The safety of our patients, their families, and our employees is our top priority, and we will remain steadfast in our efforts to reduce any risk associated with COVID-19.

The CDC has provided a list of easy tips that can help prevent the spread of the coronavirus.

  • Avoid close contact with people who are sick.
  • Cover your cough or sneeze with a tissue and then immediately dispose of the tissue.
  • Avoid touching your eyes, nose, and mouth.
  • Clean and disinfect objects and surfaces that are frequently touched.
  • Wash your hands often with soap and water for at least 20 seconds.
  • Stay home when you are sick, except to get medical care.

For detailed information on COVID-19, please visit https://www.cdc.gov/coronavirus/2019-ncov/index.html

Efforts to Fight Rising Suicide Rates Continue in Tucson, AZ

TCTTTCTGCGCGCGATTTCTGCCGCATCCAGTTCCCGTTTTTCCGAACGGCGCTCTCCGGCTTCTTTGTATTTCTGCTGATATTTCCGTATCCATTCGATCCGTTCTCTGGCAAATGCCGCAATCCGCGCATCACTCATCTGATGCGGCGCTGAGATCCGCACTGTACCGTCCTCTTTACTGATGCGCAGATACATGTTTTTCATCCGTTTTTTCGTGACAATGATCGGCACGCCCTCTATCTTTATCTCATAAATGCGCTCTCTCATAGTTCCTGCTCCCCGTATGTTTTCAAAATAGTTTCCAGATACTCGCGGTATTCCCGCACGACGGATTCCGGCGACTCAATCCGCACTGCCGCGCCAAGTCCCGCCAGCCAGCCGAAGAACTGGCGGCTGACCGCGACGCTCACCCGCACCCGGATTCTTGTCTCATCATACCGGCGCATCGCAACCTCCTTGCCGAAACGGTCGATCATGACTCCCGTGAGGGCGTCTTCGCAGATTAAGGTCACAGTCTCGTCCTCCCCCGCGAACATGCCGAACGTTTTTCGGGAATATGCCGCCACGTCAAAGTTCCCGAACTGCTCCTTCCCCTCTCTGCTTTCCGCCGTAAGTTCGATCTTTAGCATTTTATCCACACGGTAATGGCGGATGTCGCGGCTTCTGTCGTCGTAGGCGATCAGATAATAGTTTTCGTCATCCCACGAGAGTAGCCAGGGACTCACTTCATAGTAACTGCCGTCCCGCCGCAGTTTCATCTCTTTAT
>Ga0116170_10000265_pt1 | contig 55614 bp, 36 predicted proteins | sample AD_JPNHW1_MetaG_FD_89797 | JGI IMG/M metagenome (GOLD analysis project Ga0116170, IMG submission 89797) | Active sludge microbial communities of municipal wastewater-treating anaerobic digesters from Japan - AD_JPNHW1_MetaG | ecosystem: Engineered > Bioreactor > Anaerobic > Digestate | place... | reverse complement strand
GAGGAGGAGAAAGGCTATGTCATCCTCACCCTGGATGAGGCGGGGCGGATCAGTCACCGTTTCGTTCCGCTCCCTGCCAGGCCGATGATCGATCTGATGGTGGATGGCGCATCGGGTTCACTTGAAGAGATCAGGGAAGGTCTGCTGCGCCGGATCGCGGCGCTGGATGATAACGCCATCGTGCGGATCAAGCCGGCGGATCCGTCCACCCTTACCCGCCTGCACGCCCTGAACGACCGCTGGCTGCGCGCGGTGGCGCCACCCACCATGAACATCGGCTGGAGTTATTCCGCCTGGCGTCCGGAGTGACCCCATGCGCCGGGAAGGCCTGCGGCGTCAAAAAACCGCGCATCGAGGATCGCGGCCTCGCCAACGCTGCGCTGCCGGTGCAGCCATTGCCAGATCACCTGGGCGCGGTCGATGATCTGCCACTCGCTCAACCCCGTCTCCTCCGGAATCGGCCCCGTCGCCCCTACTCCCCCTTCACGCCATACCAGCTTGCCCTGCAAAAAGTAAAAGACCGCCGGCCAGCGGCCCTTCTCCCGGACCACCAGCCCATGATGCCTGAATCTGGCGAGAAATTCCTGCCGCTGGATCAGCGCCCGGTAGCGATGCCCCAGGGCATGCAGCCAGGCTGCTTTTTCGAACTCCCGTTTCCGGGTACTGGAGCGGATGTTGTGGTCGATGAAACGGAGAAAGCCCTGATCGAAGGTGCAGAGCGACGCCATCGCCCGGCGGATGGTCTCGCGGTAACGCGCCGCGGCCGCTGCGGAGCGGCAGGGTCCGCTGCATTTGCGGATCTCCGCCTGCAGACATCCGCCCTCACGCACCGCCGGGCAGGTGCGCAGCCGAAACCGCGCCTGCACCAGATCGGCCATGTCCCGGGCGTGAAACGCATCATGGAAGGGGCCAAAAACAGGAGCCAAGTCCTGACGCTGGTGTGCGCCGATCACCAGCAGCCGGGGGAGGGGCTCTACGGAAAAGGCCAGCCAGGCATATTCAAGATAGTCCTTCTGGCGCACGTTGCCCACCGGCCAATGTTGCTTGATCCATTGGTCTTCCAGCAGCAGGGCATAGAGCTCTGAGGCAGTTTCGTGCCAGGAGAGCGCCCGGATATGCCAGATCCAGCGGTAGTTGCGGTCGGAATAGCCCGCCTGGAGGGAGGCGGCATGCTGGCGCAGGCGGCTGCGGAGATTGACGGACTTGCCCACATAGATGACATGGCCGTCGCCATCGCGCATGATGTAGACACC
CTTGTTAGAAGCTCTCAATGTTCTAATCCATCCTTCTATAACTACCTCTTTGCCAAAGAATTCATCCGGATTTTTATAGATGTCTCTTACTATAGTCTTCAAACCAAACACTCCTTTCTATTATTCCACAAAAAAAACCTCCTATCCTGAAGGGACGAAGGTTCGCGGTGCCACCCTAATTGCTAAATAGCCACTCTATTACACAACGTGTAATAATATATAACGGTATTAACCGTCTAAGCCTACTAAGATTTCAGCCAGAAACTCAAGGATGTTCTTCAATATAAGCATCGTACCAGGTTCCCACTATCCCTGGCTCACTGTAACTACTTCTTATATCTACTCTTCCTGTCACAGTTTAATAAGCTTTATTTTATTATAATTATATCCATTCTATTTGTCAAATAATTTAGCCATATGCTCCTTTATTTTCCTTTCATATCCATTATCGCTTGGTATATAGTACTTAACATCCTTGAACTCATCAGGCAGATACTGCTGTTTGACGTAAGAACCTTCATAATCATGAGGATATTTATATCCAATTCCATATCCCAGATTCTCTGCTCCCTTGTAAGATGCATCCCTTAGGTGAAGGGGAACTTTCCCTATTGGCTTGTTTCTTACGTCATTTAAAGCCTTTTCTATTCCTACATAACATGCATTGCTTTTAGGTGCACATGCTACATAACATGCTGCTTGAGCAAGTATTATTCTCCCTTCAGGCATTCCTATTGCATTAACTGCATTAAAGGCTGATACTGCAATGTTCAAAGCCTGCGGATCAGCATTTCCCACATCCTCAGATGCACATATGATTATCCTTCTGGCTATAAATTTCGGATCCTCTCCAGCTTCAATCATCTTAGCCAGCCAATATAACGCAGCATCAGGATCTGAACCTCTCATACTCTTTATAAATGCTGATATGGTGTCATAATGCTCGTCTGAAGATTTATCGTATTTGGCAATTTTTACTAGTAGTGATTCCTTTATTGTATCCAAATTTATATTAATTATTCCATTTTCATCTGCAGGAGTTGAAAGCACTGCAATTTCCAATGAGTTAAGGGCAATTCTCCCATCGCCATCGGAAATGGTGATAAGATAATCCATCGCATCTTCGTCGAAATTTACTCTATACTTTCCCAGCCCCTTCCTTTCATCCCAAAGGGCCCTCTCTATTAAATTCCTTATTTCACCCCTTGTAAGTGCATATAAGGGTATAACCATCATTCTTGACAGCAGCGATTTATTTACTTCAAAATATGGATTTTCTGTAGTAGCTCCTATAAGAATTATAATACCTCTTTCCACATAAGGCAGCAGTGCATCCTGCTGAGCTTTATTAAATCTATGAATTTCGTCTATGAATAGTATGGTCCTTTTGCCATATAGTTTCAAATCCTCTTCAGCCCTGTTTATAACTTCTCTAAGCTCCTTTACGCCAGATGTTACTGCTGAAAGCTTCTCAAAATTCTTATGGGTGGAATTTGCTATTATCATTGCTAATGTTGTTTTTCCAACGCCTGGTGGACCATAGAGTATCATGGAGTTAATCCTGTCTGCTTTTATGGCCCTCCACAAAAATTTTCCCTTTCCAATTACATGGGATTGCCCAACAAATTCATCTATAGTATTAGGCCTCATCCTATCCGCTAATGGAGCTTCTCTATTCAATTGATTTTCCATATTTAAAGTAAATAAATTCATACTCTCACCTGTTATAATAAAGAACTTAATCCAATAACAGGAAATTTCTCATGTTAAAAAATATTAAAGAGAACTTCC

History of Suicide Rates in Tucson, AZ

Suicide is one of the most preventable causes of death within the country, and yet many people of all ages continue to take their own lives. For some, suicide occurs because they are grappling with mental health concerns that are too overwhelming for them to properly handle. For others, suicide can occur when a rash decision is made after something traumatic happens within their lives. There are dozens of things that may lead someone to resort to suicide, and in regards to children, many of these causes are different than those faced by the adult population.

In Arizona, new statistics released showed that the number of preventable child deaths increased in 2015. Some of the most common preventable child deaths that led to this increase came from child abuse and neglect. There was an increase in maltreatment deaths between 2014 and 2015, with 75 maltreatment deaths occurring in 2014 and 87 in 2015. It is reported that 80% of those children who passed were under the age of five.

Furthermore, since 2009, the greater Tucson area has seen an 81% increase in child suicides. The most common causes identified as leading to these suicides tie back to drug and alcohol abuse, mental health issues, bullying, and having access to guns.